Engrade began in 2003 by way of a secondary school student who wanted a better method to connect with teachers on homework, assessments, and messages. Through the years, user feedback and revolutionary ideas have shaped Engrade in to a robust learning management system. Today, Engrade is a division of digital learning-focused CTB/McGraw-Hill and helps educators, parents, and students through all stages of the learning cycle from curriculum likely to assessments.
This week, Engrade put the finishing touches upon an emblematic story in the world of education startups. In 2003, high school student Bri Holt decided he’d heard enough griping from classmates (and teachers) over the lack of a fast, easy way to view their grades online. So, like any budding web developer, he decided to build so easy, engrade for his senior high school.
As the product found numerous eager early customers among teachers and classmates, adoption wasn’t exactly explosive. So, as it goes, Holt soon graduated and progressed with other pursuits. Meanwhile, left to the own devices, the gradebook slowly and deliberately continued to attract frustrated teachers looking for an online grading solution. So, thinks kept snowballing.
By 2010, nearly seven years later, its user base had grown sizable enough that Holt felt justified to go back to developing the product full-time. He made a decision to officially turn the gradebook into a business and expand its functionality – what can later become Engrade .
Fast toward in the week, and publishing giant McGraw-Hill Education consented to purchase Holt’s online gradebook – now better known as free online gradebook – for the purpose TechCrunch hears from sources was around $50 million. To education entrepreneurs, it’s an enviable outcome as well as a path (albeit perhaps not really a totally replicable one) worth emulation.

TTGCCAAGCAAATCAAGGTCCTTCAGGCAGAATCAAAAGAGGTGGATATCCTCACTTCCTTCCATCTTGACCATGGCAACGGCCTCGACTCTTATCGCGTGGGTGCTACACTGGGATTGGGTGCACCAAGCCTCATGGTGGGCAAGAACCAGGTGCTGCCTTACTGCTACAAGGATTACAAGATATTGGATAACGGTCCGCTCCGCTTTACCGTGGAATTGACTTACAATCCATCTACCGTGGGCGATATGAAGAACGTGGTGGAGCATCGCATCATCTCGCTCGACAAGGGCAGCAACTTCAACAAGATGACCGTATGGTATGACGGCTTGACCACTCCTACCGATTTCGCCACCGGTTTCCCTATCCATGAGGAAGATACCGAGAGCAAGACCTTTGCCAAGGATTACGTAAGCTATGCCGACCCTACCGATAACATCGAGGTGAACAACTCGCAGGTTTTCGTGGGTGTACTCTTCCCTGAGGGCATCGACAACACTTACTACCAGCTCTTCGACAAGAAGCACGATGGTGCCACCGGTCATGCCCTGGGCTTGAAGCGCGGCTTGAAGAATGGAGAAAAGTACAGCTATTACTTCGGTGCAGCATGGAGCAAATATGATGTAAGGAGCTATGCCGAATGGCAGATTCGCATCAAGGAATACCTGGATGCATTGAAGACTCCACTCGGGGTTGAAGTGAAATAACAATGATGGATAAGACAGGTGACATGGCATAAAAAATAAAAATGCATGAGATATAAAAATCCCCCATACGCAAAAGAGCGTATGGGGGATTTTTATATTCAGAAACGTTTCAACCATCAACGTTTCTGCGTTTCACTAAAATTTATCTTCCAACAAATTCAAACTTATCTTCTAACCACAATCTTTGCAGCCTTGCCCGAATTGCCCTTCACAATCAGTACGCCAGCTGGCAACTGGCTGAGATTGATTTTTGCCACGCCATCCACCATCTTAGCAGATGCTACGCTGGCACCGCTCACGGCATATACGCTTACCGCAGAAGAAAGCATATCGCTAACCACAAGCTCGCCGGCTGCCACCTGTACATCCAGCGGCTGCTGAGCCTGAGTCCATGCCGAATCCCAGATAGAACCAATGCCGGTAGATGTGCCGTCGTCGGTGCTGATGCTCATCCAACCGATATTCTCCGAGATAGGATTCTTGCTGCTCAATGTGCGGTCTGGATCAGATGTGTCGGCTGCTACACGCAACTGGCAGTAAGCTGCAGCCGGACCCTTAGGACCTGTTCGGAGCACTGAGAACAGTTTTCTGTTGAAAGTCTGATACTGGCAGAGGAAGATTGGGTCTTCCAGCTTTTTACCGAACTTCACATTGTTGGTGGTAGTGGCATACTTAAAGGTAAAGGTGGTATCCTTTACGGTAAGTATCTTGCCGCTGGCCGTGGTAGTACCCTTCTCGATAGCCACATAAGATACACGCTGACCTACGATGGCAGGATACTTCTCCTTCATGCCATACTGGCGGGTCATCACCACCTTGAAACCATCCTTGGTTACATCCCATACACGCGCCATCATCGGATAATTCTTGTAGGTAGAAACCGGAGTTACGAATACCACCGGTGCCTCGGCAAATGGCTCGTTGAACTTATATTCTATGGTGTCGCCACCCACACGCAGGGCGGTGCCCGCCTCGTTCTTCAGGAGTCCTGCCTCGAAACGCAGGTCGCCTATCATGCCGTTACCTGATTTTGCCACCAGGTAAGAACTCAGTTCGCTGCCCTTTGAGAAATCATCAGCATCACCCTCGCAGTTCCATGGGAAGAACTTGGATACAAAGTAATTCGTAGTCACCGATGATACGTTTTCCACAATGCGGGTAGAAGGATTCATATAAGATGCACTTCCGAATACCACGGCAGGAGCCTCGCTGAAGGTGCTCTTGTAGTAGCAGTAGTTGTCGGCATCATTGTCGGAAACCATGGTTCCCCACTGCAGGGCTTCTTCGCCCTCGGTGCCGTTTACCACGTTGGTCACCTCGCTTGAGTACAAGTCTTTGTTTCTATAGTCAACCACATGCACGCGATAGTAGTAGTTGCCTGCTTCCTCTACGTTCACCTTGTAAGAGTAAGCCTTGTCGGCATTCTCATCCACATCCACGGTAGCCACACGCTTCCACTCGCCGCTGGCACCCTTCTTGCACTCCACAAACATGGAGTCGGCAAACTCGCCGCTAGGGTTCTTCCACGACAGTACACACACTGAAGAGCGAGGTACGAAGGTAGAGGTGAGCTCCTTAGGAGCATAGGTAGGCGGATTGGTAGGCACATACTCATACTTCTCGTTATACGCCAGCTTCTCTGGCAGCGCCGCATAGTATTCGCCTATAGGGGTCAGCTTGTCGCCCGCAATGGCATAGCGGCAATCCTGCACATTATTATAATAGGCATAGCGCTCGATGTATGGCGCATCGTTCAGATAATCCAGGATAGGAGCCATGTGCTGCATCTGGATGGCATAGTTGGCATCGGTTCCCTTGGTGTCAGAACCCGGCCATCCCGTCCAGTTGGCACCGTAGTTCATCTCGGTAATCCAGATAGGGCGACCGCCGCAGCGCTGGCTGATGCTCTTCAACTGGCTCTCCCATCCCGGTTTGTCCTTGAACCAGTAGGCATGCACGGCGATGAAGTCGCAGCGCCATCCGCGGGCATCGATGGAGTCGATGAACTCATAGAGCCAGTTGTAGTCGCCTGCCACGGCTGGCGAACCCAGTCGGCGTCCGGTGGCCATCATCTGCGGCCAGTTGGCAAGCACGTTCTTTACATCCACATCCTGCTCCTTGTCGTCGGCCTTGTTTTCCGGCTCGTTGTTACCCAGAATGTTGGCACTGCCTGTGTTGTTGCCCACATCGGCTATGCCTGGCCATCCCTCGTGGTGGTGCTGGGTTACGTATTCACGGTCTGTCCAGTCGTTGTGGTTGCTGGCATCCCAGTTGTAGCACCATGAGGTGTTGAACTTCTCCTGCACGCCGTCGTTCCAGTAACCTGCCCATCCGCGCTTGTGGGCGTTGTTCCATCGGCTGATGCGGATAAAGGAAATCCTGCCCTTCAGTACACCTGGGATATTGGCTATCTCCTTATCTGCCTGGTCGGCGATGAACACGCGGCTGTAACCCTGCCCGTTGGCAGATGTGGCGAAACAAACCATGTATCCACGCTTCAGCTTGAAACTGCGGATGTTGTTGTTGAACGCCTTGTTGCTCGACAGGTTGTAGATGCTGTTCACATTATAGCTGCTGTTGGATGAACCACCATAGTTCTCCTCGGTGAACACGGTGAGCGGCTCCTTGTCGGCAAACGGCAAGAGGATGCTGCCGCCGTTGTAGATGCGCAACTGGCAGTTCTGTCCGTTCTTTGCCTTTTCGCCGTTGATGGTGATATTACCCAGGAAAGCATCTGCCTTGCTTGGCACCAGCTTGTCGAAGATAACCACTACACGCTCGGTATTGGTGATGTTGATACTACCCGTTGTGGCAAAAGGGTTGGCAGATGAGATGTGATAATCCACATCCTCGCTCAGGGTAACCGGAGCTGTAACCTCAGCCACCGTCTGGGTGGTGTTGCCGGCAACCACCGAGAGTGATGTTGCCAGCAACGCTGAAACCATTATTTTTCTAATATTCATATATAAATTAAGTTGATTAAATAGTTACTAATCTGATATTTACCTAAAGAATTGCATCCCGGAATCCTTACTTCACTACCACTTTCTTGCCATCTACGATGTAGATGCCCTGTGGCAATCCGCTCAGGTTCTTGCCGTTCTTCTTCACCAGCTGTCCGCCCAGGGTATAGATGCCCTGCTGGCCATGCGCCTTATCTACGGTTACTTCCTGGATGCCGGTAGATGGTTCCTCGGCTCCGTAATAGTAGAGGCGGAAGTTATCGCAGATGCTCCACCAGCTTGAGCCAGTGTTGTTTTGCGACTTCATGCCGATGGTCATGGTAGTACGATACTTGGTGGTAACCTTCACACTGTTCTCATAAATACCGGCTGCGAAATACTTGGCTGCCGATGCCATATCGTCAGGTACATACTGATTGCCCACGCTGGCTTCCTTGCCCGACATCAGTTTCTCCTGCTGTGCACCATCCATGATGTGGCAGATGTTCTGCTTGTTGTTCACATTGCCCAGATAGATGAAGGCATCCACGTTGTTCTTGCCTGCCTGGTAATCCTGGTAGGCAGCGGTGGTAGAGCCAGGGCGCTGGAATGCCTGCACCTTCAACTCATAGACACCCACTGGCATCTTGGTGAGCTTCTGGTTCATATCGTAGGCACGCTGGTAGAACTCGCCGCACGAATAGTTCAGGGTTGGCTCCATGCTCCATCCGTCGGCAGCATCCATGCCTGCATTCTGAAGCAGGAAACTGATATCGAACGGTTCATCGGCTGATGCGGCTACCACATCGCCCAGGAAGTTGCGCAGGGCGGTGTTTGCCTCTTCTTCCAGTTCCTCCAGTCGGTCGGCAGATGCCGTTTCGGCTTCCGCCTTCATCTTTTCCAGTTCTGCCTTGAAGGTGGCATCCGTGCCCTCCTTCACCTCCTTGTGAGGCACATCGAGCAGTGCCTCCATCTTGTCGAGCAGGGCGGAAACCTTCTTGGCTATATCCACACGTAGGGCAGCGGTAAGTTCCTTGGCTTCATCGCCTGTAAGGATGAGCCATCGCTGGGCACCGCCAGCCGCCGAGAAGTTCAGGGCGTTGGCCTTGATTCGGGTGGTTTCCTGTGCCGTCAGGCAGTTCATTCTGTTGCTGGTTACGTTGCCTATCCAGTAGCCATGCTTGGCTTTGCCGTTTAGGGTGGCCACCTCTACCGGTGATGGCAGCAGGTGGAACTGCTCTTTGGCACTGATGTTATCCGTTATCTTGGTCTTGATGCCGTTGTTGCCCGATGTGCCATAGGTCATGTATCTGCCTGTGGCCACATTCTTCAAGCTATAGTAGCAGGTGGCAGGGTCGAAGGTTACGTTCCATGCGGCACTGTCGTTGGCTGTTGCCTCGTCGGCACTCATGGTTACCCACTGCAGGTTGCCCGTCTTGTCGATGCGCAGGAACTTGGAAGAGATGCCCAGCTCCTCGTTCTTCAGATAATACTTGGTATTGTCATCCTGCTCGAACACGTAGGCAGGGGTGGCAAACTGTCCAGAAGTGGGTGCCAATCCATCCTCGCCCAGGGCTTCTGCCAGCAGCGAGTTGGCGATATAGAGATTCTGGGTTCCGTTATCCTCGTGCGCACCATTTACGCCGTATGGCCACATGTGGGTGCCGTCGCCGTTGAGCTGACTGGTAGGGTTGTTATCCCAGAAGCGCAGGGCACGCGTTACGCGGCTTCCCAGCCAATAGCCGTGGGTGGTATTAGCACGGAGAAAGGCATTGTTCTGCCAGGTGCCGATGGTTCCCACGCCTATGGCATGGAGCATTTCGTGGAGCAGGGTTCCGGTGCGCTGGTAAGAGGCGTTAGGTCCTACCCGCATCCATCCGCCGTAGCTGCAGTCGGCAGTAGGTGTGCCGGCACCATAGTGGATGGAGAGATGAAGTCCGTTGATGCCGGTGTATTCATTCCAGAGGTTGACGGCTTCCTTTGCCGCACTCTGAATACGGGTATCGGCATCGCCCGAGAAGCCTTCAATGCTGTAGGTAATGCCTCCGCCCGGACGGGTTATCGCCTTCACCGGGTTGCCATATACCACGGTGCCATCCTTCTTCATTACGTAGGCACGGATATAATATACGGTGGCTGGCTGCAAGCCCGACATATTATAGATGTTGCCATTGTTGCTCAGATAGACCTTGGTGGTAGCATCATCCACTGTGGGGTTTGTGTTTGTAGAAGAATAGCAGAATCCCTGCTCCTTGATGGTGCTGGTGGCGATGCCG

However, all in all, this process, from founding to sale, took over ten years. In part, it’s not surprising given that building and selling an education company (for just about any real return) takes years, maybe even decades. Of course, should you build something that solves a difficulty and this your customer really needs, adoption and customer acquisition will come. As it pertains to education: Teachers agdwlr simple tools which make their lives easier, and if you build one to them, and work with them to improve it, they’ll become the perfect evangelists.
Ultimately, the acquisition seems to be a far more-than-positive outcome for Engrade’s founders, its team along with its investors. The company had raised about $8 million total over two rounds, including from NewSchools Ventures, Zac Zeitlin, Expansion Venture Capital, Kapor Capital, Javelin Venture Partners, Rethink Education and Samsung Ventures, and others.